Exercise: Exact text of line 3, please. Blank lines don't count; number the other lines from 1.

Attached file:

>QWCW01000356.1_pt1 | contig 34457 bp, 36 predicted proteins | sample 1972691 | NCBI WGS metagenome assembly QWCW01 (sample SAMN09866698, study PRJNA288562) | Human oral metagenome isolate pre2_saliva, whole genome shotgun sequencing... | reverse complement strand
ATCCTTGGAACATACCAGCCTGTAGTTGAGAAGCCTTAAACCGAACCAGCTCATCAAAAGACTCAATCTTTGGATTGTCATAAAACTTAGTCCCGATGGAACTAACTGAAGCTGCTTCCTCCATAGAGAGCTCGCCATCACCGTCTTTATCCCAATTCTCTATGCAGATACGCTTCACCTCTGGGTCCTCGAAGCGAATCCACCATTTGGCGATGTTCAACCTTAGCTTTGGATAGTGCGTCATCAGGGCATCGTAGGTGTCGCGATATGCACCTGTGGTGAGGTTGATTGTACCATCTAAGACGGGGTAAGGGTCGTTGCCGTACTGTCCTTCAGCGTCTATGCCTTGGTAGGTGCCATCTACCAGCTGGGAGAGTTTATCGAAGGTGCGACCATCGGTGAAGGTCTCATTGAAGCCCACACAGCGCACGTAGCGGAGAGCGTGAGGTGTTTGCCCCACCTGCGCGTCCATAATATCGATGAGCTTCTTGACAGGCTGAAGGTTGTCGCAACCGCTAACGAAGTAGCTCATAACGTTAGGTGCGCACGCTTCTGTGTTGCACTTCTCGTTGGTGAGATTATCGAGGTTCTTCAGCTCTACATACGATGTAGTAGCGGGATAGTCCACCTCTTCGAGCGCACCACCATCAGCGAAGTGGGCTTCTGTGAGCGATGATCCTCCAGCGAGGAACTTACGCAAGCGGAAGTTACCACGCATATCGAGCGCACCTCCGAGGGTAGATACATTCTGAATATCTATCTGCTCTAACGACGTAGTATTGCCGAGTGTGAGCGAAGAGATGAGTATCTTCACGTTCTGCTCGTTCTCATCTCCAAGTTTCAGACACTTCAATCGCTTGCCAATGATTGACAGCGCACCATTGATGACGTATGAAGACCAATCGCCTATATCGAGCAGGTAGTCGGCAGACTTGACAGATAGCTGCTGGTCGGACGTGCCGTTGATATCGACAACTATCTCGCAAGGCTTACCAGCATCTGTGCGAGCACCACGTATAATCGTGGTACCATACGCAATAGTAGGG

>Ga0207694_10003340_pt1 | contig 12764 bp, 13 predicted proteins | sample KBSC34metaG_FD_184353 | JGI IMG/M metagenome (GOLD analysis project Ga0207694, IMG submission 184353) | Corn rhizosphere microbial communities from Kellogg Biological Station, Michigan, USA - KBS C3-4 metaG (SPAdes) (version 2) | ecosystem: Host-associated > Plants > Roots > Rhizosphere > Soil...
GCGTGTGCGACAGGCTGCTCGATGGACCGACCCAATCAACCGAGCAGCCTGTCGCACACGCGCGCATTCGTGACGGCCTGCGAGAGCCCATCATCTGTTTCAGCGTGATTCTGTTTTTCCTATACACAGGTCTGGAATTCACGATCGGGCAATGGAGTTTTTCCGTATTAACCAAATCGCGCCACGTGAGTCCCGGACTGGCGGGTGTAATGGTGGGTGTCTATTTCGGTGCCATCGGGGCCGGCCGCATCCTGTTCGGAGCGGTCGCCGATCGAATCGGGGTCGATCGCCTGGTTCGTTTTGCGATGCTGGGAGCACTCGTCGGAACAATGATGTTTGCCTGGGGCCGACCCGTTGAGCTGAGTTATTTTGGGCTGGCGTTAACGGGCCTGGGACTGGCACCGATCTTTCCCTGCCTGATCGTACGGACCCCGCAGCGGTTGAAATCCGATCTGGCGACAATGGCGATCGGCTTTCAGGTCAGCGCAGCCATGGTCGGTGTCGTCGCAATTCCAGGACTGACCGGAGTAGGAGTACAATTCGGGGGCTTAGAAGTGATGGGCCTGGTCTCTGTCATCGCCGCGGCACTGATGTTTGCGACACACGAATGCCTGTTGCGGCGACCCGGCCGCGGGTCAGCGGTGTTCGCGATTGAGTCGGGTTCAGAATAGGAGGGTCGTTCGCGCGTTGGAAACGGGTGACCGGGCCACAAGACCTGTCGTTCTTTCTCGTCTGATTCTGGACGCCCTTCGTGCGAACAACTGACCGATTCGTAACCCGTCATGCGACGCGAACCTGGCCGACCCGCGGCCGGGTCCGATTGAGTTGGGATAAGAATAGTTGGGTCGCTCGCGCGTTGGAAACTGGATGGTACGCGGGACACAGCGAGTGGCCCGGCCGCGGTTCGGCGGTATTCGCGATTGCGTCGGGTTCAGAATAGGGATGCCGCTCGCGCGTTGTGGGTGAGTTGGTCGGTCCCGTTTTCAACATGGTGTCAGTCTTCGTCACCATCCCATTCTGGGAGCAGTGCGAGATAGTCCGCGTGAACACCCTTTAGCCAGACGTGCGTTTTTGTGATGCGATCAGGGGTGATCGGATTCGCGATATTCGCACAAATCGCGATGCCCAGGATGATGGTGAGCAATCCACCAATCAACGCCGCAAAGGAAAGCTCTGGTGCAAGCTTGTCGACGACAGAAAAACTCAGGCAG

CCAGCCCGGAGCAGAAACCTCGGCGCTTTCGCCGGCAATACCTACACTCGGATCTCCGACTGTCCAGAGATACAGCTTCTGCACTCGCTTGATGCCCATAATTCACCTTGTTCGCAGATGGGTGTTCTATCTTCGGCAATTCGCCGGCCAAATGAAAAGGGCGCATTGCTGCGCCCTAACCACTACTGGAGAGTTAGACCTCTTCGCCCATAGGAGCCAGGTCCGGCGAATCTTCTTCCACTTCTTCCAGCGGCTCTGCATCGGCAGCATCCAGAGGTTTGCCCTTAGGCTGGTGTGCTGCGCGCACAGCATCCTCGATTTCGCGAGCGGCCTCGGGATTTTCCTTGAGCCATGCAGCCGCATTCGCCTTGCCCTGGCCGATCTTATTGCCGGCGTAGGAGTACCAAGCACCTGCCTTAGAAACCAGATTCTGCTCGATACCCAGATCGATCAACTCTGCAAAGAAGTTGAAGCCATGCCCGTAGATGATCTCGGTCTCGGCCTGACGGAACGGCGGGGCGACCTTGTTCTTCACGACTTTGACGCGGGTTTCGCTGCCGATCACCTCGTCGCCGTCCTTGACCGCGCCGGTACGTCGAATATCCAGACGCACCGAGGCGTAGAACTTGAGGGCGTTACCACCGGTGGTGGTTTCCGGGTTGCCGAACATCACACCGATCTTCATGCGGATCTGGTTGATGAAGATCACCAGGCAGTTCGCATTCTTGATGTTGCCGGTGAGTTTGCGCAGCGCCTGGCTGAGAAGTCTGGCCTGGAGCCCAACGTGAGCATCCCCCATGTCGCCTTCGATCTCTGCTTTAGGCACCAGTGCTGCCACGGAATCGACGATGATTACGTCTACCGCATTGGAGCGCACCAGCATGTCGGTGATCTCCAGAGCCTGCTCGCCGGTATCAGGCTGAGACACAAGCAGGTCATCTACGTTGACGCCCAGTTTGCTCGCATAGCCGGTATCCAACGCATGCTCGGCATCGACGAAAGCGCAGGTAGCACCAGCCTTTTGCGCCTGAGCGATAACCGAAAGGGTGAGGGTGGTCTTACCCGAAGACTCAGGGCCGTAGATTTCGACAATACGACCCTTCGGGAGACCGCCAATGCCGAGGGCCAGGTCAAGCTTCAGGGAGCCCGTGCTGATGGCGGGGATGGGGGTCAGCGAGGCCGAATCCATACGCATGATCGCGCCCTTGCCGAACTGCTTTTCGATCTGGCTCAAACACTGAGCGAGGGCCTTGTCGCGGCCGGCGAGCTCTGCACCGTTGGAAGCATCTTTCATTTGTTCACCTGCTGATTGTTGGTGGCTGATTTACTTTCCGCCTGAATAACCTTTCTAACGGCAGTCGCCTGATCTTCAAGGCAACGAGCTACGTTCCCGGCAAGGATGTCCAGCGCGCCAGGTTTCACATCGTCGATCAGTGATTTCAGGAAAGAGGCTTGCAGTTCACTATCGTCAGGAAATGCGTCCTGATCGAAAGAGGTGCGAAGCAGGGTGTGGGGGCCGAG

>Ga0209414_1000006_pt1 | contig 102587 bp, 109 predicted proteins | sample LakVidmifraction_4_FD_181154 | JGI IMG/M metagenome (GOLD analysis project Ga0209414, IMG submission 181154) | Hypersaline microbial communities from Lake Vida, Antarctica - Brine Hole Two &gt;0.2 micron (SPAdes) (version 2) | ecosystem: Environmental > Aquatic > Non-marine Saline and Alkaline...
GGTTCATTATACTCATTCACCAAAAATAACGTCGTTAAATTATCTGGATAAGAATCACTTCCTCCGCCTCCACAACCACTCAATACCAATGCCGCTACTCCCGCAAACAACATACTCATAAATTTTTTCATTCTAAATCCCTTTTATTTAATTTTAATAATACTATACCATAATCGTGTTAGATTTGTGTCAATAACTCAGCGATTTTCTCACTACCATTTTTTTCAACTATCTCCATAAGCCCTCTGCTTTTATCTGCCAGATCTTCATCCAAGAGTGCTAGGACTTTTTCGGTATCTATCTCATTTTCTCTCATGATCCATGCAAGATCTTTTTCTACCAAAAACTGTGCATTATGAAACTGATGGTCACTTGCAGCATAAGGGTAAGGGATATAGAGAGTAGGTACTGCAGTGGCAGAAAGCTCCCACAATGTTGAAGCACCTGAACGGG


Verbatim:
>Ga0207694_10003340_pt1 | contig 12764 bp, 13 predicted proteins | sample KBSC34metaG_FD_184353 | JGI IMG/M metagenome (GOLD analysis project Ga0207694, IMG submission 184353) | Corn rhizosphere microbial communities from Kellogg Biological Station, Michigan, USA - KBS C3-4 metaG (SPAdes) (version 2) | ecosystem: Host-associated > Plants > Roots > Rhizosphere > Soil...